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April 10, 2020, 9:11 p.m. EDT

Trump-friendly Republicans among state officials breaking with White House on desirability of mail-in election ballots

President has said votes sent through the mail are ‘forgeries’ and don’t ‘work out well for Republicans,’ yet some GOP officials are heeding the public health guidance that an insistence on in-person voting invites further spread of the coronavirus

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By Associated Press


Associated Press
Mail-in ballots for the 2016 general election at an election-ballot facility inside the Salt Lake County Government Center in Utah.

President Donald Trump is warning without evidence that expanding mail-in voting will increase voter fraud. But several GOP state officials are forging ahead to do just that, undermining one of Trump’s arguments about how elections should be conducted amid the coronavirus outbreak.

While Trump has complained that voting by mail was “ripe for fraud,” Republican state officials in Iowa, Ohio and West Virginia have all taken steps to ease access to mail-in ballots, following health officials’ warnings that voting in person can risk transmission of the deadly virus. The Republican governor of Nebraska urged voters to apply for absentee ballots. Florida’s GOP chairman says the party will continue to run a robust vote-by-mail program.

See: Trump, Republicans resist calls for widespread use of mail-in ballots as coronavirus pandemic persists

The disconnect between Trump and Republican state officials illustrates the abrupt, hard turn the president and his national political allies have taken on the issue. Before the coronavirus hit, many in the GOP had warmed to mail-in voting, agreeing that it can be conducted without fraud and even used to their political advantage.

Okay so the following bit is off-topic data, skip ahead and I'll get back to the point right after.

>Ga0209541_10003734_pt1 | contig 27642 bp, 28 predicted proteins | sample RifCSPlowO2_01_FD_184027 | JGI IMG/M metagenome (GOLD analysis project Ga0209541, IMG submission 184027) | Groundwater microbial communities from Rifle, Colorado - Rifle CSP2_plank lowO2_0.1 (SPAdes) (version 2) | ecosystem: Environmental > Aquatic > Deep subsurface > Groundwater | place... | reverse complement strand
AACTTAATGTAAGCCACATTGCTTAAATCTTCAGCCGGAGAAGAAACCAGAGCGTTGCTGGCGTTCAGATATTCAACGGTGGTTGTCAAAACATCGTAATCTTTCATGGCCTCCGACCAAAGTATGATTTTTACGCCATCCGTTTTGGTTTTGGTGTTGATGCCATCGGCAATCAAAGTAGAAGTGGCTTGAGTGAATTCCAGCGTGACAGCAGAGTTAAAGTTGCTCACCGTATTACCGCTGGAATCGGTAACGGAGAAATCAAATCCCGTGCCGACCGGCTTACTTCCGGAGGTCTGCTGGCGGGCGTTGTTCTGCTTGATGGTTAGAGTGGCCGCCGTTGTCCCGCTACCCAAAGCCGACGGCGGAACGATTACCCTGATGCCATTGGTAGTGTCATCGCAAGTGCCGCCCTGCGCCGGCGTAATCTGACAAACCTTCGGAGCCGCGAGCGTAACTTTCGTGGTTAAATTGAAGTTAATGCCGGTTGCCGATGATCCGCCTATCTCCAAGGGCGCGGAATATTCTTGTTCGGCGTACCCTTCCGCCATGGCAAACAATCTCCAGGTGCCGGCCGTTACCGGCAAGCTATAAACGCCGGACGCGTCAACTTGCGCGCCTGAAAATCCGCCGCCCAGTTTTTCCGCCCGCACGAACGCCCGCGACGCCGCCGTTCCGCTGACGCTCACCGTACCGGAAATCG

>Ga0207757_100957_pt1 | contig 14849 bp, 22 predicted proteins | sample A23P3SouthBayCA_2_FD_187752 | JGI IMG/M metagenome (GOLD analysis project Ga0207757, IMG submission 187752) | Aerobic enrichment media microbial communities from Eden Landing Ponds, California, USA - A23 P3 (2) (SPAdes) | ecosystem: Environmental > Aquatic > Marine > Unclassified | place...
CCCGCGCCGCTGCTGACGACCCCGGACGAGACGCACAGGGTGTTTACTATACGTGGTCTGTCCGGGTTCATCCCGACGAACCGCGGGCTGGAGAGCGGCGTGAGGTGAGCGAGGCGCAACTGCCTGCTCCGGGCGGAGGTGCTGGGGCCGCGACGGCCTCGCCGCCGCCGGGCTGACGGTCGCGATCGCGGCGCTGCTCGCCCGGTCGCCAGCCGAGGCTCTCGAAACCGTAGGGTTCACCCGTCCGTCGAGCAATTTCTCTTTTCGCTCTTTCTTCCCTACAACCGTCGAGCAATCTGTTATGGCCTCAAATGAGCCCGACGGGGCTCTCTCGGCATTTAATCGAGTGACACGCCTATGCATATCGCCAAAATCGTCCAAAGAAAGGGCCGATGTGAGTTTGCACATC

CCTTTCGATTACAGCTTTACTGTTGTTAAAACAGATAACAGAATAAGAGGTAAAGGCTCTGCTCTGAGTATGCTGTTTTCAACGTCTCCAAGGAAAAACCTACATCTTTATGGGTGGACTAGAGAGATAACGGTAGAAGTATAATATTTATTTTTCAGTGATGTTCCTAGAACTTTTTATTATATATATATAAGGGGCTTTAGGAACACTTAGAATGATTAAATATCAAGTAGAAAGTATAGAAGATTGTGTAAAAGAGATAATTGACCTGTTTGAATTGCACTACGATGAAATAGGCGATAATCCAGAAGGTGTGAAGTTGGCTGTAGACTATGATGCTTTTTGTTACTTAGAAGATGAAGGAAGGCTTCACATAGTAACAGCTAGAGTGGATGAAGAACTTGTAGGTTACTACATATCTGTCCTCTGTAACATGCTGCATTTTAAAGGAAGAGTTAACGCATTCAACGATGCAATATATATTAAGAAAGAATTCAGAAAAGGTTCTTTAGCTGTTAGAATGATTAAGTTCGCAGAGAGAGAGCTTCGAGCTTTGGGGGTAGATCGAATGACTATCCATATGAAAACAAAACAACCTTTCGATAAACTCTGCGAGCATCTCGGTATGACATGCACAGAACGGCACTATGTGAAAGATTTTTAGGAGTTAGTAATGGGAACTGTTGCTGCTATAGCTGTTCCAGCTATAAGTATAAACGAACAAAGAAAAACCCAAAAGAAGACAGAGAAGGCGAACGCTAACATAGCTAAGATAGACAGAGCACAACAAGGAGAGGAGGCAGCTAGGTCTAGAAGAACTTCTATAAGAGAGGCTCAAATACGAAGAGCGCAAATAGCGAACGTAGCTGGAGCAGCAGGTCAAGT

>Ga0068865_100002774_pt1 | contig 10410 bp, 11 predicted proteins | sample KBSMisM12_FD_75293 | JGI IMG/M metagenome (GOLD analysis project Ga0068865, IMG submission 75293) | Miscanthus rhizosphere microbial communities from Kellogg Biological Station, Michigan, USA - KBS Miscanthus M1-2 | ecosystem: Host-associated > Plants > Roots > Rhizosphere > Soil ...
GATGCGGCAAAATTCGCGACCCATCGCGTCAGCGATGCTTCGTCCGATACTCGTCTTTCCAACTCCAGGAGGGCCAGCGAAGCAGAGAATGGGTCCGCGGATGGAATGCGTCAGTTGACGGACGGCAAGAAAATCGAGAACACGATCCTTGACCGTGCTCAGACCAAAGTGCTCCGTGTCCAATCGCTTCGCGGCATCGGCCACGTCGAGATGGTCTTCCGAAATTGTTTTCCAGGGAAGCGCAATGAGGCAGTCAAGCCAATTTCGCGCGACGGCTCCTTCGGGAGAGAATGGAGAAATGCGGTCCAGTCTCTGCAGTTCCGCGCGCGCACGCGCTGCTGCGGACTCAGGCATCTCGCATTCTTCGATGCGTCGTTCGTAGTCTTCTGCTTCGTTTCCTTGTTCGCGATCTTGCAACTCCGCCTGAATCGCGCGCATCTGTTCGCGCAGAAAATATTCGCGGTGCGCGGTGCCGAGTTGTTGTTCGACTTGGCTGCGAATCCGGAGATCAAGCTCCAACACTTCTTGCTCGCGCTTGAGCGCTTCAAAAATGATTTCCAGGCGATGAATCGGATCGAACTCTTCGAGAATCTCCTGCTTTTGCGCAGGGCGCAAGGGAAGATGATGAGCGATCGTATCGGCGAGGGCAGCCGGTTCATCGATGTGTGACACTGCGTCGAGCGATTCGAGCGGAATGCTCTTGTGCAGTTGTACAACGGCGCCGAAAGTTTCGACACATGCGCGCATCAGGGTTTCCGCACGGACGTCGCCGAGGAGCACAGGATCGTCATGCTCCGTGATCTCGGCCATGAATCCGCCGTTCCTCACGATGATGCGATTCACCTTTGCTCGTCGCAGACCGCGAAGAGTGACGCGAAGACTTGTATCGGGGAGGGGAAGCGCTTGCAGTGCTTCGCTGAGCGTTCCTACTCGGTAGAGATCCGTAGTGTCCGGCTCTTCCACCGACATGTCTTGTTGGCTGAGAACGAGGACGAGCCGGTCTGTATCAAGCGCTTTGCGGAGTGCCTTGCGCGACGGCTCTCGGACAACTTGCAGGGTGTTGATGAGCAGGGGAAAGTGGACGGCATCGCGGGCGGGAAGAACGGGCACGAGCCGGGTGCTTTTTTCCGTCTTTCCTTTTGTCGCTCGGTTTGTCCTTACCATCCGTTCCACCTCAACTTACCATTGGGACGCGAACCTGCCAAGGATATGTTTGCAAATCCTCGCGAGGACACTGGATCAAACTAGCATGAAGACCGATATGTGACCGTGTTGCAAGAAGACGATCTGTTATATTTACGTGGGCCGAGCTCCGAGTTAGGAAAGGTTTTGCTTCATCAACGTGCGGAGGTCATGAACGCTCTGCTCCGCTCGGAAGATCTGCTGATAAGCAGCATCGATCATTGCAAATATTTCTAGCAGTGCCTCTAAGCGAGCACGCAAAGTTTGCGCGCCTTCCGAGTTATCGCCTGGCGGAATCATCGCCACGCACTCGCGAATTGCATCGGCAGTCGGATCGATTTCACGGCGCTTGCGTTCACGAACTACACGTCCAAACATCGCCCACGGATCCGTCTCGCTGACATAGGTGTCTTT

But Trump’s hard line appears to be driven by his personal suspicions and concerns about his own reelection prospects. Statewide mail-in voting “doesn’t work out well for Republicans,” he tweeted this week.

Trump’s comments put his Republican allies in states in the awkward position of trying to defend their practices without criticizing the president. Some said they agreed with Trump, even as their actions seem to suggest otherwise. Others suggested Trump was out of line.

It is “disappointing when anyone in leadership” makes fraud claims, said Kim Wyman, the Republican secretary of state of Washington state, which has had universal mail voting since 2010. “When it happens, the public loses confidence in the foundational pillar of our system.”

Wyman was part of a group of bipartisan election officials who spoke to reporters Thursday to push for money from Congress to deal with the virus.

In Iowa, Republican Secretary of State Paul Pate did not criticize Trump directly, but he, too, said that sowing “doubt about the integrity of the process is as dangerous as vote fraud.”

Iowa is mailing requests for absentee ballots to all 2.1 million registered voters ahead of special elections in July. Pate described the move as a reaction to “an emergency.”

“You need to have some flexibility,” he said.

There is no evidence of widespread mail voting fraud. The most prominent recent case occurred in North Carolina’s 9th Congressional District in 2018, when a consultant hired by the GOP candidate was linked to an effort to tamper with absentee ballots.

From the MarketWatch archives (February 2019): Republican Mark Harris drops his bid to be named winner and new election ordered after ballot tampering in North Carolina House race

Trump himself requested a mail ballot for Florida’s GOP primary last month. Still, this week he said “mail-in voting is horrible, it’s corrupt,” and the Republican National Committee moved to help state parties block expansion of the franchise. The effort was most notable in Wisconsin, where voters were forced to wait in long lines after the GOP majority on the state’s Supreme Court prevented the Democratic governor’s last-ditch attempt to delay the election.

But there’s no consensus about Trump’s position.

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